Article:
Sunday, November 13, 2011

In the "stupid camp"

The European Union, now and for as long as it continues to exist in its present form, will remain in crisis. One side-effect of that is we will have to tolerate a procession of fools, airing their ignorance of diverse aspects of the subject, having neglected the basics for so long that they are completely out of their depths.

Amongst those are the panjandrums of the Today programme, James Naughtie and John Humphrys who, Booker reports in his column, are at last beginning to ask whether the EU is a democratic institution. More charitable than I, Booker announces this as one of the few pleasures to come from watching this self-inflicted shambles unfolding day by day. Personally, I think it it is pathetic.

Just as an aside, one way of illustrating the fatuity of the discussion is to ask whether a supersonic jet bomber is luxury cruise liner. The answer (polite version) might be that a supersonic bomber is not designed as one and should it miraculously became a luxury liner, it would no longer be a supersonic bomber. The question really is that stupid.

This much Booker also tells us, in a more measured manner – it being his penance to suffer these fools. Had they studied the history of the object of their admiration, Booker says - much less earned the money for which they were excessively paid - they might long ago have realised that the "European project" was never intended to be a democratic institution.

Giving the pair a free history lesson that they are too idle to arrange for themselves, the idea first conceived back in the 1920s by two senior officials of the League of Nations – Jean Monnet and Arthur Salter, a British civil servant – was a United States of Europe, ruled by a government of unelected technocrats like themselves.

Two things were anathema to them: nation states with the power of veto (which they had seen destroy the League of Nations) and any need to consult the wishes of the people in elections.

As we showed in our book The Great Deception, this was the idea that Monnet put at the heart of the "project" from 1950 onwards, modelling his "government of Europe" on precisely the same four institutions that made up the League of Nations – a commission, a council of ministers, a parliament and a court. Thus, step by step over decades, Monnet's technocratic dream has come to pass.

But now, even with Papandreou gone and Berlusconi just resigned, the events of last week were by no means the first time that an elected prime minister has been toppled by the Euro-elite.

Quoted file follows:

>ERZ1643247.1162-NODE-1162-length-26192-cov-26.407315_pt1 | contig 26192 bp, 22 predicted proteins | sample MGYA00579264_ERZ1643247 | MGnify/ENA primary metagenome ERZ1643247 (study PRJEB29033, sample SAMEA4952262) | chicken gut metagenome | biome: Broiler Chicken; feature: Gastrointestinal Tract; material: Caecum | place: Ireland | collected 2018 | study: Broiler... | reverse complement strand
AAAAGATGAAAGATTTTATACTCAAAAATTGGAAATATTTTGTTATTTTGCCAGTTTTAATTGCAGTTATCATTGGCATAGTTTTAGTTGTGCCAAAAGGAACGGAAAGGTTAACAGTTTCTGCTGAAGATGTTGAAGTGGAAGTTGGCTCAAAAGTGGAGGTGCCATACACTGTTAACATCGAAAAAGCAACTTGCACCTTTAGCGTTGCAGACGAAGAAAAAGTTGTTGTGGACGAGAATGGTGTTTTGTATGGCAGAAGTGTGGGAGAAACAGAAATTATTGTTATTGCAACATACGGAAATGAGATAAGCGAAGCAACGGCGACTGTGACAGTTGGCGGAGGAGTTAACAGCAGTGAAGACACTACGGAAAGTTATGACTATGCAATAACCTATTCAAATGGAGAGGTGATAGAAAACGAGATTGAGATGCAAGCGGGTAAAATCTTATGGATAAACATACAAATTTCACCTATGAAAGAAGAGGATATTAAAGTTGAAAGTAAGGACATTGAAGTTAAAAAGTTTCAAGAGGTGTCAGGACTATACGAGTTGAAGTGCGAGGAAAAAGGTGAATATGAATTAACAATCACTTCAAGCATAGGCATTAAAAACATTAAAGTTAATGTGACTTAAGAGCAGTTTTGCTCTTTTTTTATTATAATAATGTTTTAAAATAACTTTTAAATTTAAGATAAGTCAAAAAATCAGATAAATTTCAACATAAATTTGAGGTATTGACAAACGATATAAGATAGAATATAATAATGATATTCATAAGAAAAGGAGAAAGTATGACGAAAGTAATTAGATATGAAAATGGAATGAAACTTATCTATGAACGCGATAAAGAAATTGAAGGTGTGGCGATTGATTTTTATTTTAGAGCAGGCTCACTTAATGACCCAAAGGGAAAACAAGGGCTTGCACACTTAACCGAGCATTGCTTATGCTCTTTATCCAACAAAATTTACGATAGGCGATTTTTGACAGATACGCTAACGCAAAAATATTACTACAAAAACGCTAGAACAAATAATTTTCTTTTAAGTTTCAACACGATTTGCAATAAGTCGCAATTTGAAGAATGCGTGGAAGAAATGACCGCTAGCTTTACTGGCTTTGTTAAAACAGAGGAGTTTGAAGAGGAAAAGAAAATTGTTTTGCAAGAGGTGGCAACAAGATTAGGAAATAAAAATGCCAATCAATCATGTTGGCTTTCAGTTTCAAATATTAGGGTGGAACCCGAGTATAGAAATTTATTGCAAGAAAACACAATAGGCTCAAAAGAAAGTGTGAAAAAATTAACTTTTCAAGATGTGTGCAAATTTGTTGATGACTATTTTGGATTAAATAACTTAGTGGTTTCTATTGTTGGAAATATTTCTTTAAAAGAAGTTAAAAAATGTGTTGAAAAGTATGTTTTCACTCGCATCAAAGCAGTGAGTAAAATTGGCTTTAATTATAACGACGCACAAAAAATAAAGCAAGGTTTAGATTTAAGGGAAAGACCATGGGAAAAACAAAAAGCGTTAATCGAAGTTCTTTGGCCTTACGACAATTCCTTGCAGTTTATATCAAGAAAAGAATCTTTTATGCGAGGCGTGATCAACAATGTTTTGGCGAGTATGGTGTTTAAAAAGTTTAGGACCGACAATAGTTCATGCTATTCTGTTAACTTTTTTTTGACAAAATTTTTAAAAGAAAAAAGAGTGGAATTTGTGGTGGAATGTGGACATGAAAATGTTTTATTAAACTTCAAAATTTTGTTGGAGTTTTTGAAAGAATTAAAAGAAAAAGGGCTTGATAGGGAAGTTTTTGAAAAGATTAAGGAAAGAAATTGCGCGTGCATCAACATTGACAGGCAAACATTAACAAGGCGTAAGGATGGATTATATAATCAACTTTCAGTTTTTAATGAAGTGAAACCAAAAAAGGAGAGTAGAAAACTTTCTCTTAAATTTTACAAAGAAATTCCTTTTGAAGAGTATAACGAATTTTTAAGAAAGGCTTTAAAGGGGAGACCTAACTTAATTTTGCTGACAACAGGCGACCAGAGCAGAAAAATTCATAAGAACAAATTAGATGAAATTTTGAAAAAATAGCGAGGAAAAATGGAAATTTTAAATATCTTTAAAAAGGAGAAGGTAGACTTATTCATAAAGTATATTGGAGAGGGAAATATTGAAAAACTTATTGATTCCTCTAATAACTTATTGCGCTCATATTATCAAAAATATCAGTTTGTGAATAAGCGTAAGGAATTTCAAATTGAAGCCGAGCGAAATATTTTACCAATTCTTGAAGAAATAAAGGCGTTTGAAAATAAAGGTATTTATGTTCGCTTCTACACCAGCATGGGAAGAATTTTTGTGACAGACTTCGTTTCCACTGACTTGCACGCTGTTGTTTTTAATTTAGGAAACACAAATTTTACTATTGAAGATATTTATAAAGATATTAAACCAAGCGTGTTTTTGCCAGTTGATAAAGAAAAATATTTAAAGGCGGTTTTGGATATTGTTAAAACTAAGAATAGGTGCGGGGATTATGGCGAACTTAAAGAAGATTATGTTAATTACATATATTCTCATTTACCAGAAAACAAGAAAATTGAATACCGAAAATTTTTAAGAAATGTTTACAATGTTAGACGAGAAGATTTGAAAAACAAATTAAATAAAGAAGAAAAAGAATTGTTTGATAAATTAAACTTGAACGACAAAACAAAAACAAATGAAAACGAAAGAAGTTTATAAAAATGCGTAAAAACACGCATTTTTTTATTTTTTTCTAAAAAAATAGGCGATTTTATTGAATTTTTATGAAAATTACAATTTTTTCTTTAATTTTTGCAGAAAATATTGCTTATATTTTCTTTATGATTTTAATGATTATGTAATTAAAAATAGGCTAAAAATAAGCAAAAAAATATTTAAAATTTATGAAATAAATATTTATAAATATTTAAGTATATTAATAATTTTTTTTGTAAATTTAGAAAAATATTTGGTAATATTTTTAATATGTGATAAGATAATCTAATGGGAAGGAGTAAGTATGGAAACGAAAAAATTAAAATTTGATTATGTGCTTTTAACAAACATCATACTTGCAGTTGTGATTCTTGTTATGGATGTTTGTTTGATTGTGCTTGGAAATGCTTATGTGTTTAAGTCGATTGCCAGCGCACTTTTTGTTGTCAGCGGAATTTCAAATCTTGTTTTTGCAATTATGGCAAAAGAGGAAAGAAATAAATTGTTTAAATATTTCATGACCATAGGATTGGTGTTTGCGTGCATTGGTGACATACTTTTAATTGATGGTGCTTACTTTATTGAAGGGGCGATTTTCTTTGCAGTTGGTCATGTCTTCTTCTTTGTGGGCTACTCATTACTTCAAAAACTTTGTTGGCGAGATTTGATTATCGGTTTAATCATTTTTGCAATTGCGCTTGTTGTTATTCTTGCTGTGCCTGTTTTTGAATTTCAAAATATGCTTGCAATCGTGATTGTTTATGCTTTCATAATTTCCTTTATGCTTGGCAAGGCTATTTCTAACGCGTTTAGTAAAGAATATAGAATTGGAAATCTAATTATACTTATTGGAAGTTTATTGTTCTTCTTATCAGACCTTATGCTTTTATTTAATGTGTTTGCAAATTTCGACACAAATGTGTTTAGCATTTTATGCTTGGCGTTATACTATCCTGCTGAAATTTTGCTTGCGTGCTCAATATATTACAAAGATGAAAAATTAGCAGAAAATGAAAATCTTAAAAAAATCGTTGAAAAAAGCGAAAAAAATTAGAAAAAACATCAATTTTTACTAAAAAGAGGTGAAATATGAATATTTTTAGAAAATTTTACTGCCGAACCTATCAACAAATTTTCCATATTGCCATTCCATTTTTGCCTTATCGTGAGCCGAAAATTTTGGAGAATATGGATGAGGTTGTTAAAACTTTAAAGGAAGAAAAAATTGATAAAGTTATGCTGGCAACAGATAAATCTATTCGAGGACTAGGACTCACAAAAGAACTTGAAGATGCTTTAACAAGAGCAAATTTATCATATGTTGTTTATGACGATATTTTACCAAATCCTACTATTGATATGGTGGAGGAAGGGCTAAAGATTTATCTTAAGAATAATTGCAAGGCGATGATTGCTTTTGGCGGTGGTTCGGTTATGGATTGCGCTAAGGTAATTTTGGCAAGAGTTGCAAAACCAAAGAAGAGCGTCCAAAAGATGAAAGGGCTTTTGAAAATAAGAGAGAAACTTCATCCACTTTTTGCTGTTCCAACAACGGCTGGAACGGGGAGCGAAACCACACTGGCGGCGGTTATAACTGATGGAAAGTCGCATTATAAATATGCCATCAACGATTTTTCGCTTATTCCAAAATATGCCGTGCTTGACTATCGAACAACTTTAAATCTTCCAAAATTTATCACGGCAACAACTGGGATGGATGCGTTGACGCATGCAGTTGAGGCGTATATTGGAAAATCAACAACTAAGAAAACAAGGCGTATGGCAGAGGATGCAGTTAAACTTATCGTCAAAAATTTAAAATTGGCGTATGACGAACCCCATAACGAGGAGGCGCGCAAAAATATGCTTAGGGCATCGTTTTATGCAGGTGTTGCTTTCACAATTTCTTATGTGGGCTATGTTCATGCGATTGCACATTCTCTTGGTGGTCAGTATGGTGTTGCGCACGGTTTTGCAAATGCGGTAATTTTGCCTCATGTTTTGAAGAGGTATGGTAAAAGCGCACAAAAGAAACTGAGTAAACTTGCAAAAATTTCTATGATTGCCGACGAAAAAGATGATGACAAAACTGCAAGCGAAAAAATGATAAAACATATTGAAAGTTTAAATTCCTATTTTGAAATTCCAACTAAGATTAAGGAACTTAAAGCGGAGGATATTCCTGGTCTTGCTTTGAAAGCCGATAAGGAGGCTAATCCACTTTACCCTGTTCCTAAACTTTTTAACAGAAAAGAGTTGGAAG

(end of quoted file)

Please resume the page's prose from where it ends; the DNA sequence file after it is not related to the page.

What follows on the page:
The most dramatic example, Booker reminds us, was in 1990, when Mrs Thatcher had emerged as the biggest obstacle to the next great leap forward in their slow-motion coup d'etat, the Maastricht Treaty, creating the European Union and the single currency.

Following her ambushing at a European Council in October 1990, when she was outnumbered 11 to one, the trap was sprung. An alliance between the European elite, led by Jacques Delors, and our own Tory Europhiles, led by Geoffrey Howe and Michael Heseltine, brought her down within weeks.

They had disposed of the greatest political obstacle to the onward march of their project just as ruthlessly as they were later to brush aside all those referendums expressing the objections of the French, the Dutch and the Irish to their Constitution. The one thing for which there has never been any place in their grand design is democracy.

And thus do we get the conclusion to the column that it is a pity the Today programme didn't wake up to that years ago. But it was never to be. These "above the line" people simply do not have the mental framework to understand the things they are told.

Unfortunately, they are not alone. The Times leader yesterday pretentiously told us that "the euro crisis is unfolding far from its people and the democratic mandates of government". Well, no shit Sherlock! We needed a newspaper to tell us this?

Then witness the bizarre pretentions of Charlie Moore, who is Mrs Thatcher' biographer and should know a great deal more than he does.

He employs the traditional trick of burying his own ignorance in layers of apparent erudition, filling space without having to resort to detail or understanding. But, like the Today duo, he too fantasises about the need for democracy, going so far as to assert that there is common cause between Left and Right on this issue.

Left and Right in their anti-establishment forms – should agree that this is not the time for technocrats and Frankfurters. I have a more original idea, says Moore. How about a few democrats?

That is the measure of the man who sees in this the principles that should guide the coming, inevitable renegotiation. Not yet (or ever) can he cope with the idea that the European Union is a failed experiment – one doomed to failure – and its only and only future is one of abolition.

But then, we have a lot of people in the "stupid camp", some like Charles Crawford who are so keen to parade their own ignorance that nothing is going to save them. They have worked hard for their exalted positions, and they are not easily going to yield to lesser mortals.

This fool, like the rest, is another one talking about "renegotiation", one glibly referring to rumours swirling that "Eurozone 2.0" will emerge from the current shambles: tighter, tougher, more honest, more "federal". This is another man who wants to turn a supersonic bomber into a luxury cruise liner. They just cannot see their own stupidity.

And so it is that, day-by-day, the "stupid camp" becomes more and more populated. Its denizens will never change – they cannot. The world is going to have to move on without them. A whole new generation will grow up, one in which the current brand of stupidity is taken as read. Then, and only then, will we make serious progress.